TMS President Eddie Gossage also viewed the test from pit road, as “The Great American Speedway” welcomed motorsports royalty to Cowtown.

“Man, that’s a big thing to have the two-time world champion here and have him testing for the Indy 500,” Gossage said. “Hopefully that leads in 2020 and beyond to him running the full INDYCAR schedule and that includes Texas.” INDYCAR’s annual DXC Technology 600 weekend of night racing is scheduled for June 6-8 and will include the NASCAR Gander Outdoors Truck Series Rattlesnake 400.

Gossage said Alonso’s crossover to INDYCAR is all good for domestic open-wheel racing. “I think it’s from a 30,000-foot level, he’s doing it,” Gossage said. “I saw what (five-time/reigning F1 World Champion) Lewis Hamilton (of Mercedes) said that he might consider doing the same thing and that’s because of the international, worldwide appeal. I mean, this (Alonso) is an athlete of the world and here he is in Indy cars and liking what he’s doing. So if he winds up running at Indy again and doing well again and McLaren puts things together, he can run the entire schedule. That’s when it counts for the whole sport.”

Gossage also applauded Alonso’s Triple Crown aspiration. “A Triple Crown is a great idea and I think it would be great for it to happen again,” Gossage said. “There have been some great champions that have run across different genres of racing. In the last 20 years or so, Nigel Mansell comes to mind, obviously Juan Pablo Montoya…so many have done it through the years but to have won all three you have to go back more than 50 years. I think it would be an amazing accomplishment.

“He’s just the guy. There’s other guys who simply haven’t chosen to take a bite like this guy has, to try other disciplines. They’re good at their own discipline, can they drive other things and succeed at ‘em?”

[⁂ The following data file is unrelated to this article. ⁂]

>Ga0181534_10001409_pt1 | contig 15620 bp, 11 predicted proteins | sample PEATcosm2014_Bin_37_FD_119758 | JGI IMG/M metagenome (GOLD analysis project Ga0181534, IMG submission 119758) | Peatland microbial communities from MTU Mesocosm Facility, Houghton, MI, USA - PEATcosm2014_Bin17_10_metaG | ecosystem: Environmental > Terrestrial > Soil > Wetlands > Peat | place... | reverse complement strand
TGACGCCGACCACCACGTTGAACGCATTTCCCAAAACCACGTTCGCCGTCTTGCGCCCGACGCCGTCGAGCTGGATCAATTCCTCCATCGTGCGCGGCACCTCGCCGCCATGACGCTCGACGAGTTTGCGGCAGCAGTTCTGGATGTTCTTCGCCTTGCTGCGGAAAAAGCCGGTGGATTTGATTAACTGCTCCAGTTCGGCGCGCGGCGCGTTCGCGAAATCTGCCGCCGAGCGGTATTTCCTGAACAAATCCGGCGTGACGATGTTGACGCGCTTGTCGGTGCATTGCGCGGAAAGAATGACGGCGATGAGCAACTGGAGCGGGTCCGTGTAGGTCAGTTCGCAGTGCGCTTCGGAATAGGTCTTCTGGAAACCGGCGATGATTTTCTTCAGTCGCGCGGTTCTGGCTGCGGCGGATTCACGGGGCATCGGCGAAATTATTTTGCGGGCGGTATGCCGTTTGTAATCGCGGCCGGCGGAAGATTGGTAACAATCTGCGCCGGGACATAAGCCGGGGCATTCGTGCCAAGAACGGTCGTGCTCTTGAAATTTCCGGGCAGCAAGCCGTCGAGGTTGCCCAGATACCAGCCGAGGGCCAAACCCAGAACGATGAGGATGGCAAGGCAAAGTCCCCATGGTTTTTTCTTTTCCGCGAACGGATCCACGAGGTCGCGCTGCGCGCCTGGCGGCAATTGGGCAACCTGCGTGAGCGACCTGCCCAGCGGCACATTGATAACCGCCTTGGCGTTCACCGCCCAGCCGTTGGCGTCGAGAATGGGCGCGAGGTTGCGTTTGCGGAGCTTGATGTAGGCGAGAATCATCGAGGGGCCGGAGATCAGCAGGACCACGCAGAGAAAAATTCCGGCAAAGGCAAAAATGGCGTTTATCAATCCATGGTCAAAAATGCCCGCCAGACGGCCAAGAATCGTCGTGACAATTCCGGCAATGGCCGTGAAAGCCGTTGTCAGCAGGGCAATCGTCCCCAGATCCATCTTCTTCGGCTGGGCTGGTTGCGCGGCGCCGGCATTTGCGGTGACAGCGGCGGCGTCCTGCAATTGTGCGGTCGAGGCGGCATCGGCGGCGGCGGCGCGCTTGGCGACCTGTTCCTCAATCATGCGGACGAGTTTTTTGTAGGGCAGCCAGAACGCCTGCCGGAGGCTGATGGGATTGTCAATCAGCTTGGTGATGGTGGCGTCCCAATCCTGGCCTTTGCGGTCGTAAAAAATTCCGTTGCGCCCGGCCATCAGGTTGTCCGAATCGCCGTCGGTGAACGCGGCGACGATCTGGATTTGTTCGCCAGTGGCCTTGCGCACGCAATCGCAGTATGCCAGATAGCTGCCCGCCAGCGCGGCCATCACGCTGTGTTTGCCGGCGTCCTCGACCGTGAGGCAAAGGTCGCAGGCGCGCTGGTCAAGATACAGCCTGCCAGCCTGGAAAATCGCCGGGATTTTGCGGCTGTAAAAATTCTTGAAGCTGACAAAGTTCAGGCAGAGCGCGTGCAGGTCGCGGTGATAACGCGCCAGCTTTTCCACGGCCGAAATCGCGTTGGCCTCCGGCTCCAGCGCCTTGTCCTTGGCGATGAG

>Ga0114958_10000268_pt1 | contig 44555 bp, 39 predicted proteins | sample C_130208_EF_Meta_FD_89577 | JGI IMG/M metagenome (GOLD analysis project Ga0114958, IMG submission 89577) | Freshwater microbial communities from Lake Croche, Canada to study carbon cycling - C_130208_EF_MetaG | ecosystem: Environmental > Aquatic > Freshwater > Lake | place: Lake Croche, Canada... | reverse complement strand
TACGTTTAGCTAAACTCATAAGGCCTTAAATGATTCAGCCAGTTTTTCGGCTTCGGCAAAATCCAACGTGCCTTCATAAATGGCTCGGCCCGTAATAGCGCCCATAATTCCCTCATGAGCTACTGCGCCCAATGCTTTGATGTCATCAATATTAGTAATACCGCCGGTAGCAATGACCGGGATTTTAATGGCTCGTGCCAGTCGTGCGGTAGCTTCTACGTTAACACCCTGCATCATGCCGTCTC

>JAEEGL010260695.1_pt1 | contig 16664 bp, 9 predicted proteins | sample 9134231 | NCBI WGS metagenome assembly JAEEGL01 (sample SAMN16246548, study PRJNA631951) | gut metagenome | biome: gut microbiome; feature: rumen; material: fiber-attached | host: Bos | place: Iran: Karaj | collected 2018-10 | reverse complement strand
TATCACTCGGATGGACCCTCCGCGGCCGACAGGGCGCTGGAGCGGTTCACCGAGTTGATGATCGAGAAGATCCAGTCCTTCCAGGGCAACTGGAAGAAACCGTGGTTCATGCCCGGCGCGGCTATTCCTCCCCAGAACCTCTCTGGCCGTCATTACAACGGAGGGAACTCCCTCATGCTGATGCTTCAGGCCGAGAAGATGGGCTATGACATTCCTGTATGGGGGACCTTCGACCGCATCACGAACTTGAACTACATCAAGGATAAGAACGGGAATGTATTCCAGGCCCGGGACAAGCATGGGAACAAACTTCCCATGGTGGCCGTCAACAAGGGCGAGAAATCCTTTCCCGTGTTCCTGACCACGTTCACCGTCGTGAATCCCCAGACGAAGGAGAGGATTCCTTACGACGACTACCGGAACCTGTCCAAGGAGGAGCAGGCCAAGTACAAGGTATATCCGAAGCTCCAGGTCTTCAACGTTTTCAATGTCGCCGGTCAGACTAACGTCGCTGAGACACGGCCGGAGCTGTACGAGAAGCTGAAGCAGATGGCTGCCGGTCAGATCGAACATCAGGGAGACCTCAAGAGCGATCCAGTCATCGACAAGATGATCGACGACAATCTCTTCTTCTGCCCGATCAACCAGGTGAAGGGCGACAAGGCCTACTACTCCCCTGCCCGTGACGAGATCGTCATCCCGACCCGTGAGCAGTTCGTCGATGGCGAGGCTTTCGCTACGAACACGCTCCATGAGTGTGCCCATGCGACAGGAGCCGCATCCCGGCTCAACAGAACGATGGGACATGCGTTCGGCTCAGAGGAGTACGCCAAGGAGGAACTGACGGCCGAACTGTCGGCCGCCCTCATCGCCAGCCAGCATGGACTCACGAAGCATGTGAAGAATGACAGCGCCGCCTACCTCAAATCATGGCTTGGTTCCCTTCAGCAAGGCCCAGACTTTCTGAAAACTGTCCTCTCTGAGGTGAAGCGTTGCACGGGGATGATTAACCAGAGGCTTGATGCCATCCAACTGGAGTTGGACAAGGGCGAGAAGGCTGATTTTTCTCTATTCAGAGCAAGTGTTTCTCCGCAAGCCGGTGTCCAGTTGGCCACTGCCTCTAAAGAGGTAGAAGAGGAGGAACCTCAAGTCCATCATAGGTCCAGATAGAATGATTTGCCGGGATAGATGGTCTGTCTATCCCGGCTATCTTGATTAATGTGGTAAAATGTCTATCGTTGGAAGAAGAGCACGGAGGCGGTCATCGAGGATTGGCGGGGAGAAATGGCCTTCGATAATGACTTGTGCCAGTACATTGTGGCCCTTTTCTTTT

Gossage acknowledged that Alonso’s first Indy 500 experience was a huge public relations success in that it bridged the fan gap between F1 and INDYCAR.

“There’s a certain elitism about Formula One that kind of looks down its nose at everything and everybody,” Gossage said. “And I think Formula One fans saw that INDYCAR is tough. Those Indy cars are pretty sophisticated. At the same time there are INDYCAR fans that kind of don’t appreciate F1 and the arrogance it carries. And here’s one of those F1 guys comes over here and does really good. He’s not afraid to get in there and mix it up and learn the craft and do well at it. That was a good two-way success story.”

Alonso deftly skirted the issue of competing fulltime in the series, even if American Zak Brown, McLaren’s CEO, decides to launch a dedicated domestic team. “It was a possibility last year when we started talking about the Indy 500 coming back,” Alonso said. “I think it was too intense for me, the season, if I commit to the full championship with the WEC (World Endurance Championship) calendar, the Daytona 24, etc., so it was not this year but it is not out the question for the future. Right now, I’m not thinking of that. But I cannot say no, 100 percent as well.”

Asked about the possibility of living in America to race fulltime in INDYCAR, Alonso said, “It depends how life goes. At the moment I’m quite happy in Europe. After 18 years in Formula 1, I need a little bit of time at home, as well…see my family…see my parents…maybe have my own family in the near future…all these kinds of things. So I don’t know, in two or three years’ time, how my life is going to be and if I will be happy to live outside Europe or not.”

| Senior Writer, RacinToday.com Wednesday, April 10 2019
No Comment

Comments are closed.